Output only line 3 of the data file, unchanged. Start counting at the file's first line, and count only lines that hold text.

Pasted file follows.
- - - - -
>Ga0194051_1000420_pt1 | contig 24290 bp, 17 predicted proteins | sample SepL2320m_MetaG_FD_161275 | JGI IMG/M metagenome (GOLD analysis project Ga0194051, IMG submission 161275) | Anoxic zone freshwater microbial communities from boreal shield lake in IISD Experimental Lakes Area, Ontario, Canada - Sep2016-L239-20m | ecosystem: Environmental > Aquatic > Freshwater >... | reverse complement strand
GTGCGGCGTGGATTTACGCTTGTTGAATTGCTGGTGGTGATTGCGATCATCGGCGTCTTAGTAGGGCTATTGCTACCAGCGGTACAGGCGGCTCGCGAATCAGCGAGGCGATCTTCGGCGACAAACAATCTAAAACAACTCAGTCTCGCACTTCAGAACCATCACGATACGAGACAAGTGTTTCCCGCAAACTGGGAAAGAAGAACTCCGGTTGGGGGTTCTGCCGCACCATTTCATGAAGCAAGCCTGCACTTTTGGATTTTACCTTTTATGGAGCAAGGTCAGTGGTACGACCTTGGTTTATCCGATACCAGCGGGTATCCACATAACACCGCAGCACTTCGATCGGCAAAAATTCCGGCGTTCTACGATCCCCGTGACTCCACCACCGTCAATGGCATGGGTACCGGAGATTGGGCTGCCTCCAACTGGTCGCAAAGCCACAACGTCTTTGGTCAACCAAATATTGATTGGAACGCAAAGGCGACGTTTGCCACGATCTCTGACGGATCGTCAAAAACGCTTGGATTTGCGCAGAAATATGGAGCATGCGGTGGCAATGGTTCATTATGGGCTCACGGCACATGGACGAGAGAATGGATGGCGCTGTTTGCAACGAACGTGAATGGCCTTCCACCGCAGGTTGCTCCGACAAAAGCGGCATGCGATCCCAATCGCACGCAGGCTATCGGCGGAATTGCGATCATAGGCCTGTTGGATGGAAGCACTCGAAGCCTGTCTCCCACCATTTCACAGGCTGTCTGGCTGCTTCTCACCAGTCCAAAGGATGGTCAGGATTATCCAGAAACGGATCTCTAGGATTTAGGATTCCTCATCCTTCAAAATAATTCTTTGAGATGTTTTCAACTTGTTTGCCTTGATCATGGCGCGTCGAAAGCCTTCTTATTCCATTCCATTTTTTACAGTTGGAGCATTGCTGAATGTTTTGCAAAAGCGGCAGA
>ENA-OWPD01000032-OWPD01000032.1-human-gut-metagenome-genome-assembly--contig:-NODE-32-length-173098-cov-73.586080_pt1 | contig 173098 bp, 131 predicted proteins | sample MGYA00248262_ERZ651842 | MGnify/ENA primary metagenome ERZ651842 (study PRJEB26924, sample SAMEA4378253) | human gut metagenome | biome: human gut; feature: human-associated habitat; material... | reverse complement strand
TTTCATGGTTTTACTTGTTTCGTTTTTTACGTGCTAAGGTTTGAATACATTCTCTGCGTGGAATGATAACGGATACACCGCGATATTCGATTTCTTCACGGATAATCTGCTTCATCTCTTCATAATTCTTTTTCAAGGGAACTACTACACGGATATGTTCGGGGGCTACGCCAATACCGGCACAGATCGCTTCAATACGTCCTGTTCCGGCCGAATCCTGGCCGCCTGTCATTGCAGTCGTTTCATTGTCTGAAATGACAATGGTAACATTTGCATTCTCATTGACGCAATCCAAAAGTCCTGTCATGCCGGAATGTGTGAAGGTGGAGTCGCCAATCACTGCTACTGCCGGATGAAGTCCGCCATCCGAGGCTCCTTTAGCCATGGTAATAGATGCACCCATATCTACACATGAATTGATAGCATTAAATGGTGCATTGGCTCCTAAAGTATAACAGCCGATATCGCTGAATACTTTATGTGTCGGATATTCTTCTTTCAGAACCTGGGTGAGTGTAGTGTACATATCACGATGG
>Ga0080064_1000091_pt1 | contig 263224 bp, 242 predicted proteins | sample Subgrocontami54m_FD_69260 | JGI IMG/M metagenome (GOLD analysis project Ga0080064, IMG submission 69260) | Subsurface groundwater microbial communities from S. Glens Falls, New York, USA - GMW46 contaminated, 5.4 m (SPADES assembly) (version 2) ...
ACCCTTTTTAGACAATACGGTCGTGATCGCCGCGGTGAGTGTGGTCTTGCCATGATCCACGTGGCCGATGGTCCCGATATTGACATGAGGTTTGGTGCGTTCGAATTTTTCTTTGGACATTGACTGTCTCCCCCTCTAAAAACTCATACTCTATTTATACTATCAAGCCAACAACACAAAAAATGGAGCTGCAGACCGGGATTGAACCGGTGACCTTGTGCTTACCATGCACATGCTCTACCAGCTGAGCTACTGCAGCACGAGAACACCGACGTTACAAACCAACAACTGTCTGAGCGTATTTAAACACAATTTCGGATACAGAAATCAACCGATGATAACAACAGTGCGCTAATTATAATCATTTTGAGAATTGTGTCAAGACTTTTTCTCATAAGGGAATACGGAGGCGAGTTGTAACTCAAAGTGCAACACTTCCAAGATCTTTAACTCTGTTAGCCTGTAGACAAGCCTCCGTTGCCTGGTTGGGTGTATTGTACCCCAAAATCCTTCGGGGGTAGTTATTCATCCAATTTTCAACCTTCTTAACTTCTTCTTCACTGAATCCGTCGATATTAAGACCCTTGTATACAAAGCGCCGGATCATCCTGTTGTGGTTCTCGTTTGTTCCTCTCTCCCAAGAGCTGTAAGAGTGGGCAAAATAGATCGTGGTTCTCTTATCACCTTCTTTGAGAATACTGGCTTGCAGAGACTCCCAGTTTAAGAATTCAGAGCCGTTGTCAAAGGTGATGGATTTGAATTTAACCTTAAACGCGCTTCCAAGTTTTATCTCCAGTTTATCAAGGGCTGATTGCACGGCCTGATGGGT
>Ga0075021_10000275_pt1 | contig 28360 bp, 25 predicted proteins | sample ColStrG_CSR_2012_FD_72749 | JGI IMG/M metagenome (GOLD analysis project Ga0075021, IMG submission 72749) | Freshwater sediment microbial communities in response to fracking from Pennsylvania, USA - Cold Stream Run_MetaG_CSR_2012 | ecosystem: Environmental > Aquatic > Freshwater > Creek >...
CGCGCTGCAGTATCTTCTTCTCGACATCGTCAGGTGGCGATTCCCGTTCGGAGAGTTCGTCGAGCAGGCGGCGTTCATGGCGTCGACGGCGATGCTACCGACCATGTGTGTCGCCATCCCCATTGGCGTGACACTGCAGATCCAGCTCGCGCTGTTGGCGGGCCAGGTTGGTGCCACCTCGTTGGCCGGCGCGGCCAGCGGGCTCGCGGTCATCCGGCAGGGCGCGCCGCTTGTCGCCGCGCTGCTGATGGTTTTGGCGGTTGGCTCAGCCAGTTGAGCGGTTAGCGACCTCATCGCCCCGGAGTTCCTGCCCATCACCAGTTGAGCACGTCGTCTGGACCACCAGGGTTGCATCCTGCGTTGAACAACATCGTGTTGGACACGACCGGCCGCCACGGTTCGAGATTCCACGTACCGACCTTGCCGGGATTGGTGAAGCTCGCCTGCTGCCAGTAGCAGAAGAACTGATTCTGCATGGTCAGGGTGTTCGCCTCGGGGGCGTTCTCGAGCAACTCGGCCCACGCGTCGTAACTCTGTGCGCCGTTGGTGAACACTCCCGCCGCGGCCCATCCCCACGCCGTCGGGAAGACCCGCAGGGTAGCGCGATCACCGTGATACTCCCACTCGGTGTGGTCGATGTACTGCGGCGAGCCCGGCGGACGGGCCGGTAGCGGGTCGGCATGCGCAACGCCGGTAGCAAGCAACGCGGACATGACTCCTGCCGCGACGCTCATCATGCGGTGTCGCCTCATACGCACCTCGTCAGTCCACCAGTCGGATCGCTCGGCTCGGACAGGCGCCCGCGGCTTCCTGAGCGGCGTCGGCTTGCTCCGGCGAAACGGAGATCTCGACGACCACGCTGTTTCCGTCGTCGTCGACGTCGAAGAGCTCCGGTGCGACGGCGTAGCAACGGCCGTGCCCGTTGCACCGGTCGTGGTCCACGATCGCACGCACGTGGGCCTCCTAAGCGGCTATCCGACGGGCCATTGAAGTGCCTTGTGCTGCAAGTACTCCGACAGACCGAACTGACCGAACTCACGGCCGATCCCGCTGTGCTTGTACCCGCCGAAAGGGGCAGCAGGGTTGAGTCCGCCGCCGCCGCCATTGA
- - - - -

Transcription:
>ENA-OWPD01000032-OWPD01000032.1-human-gut-metagenome-genome-assembly--contig:-NODE-32-length-173098-cov-73.586080_pt1 | contig 173098 bp, 131 predicted proteins | sample MGYA00248262_ERZ651842 | MGnify/ENA primary metagenome ERZ651842 (study PRJEB26924, sample SAMEA4378253) | human gut metagenome | biome: human gut; feature: human-associated habitat; material... | reverse complement strand